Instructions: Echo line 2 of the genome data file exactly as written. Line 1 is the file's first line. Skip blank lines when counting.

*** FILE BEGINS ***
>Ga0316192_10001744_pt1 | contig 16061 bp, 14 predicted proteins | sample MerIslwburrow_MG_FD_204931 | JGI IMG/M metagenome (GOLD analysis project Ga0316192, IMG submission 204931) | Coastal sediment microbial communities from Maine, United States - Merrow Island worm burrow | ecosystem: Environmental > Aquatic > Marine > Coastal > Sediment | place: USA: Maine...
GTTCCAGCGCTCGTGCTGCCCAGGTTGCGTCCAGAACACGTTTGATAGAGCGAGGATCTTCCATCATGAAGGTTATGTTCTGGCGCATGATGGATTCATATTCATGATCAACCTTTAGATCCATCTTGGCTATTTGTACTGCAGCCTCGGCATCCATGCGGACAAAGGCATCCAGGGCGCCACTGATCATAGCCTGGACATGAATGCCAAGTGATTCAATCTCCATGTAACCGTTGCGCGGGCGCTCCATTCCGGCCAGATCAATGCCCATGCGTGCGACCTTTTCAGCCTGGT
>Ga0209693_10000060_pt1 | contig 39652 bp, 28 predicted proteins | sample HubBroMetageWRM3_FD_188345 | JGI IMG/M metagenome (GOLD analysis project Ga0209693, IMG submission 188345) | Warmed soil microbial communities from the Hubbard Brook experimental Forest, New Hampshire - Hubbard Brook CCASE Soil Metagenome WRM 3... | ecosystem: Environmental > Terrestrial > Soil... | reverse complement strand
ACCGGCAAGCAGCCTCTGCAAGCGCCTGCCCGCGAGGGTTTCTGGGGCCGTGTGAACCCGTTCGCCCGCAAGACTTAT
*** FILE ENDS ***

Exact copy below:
GTTCCAGCGCTCGTGCTGCCCAGGTTGCGTCCAGAACACGTTTGATAGAGCGAGGATCTTCCATCATGAAGGTTATGTTCTGGCGCATGATGGATTCATATTCATGATCAACCTTTAGATCCATCTTGGCTATTTGTACTGCAGCCTCGGCATCCATGCGGACAAAGGCATCCAGGGCGCCACTGATCATAGCCTGGACATGAATGCCAAGTGATTCAATCTCCATGTAACCGTTGCGCGGGCGCTCCATTCCGGCCAGATCAATGCCCATGCGTGCGACCTTTTCAGCCTGGT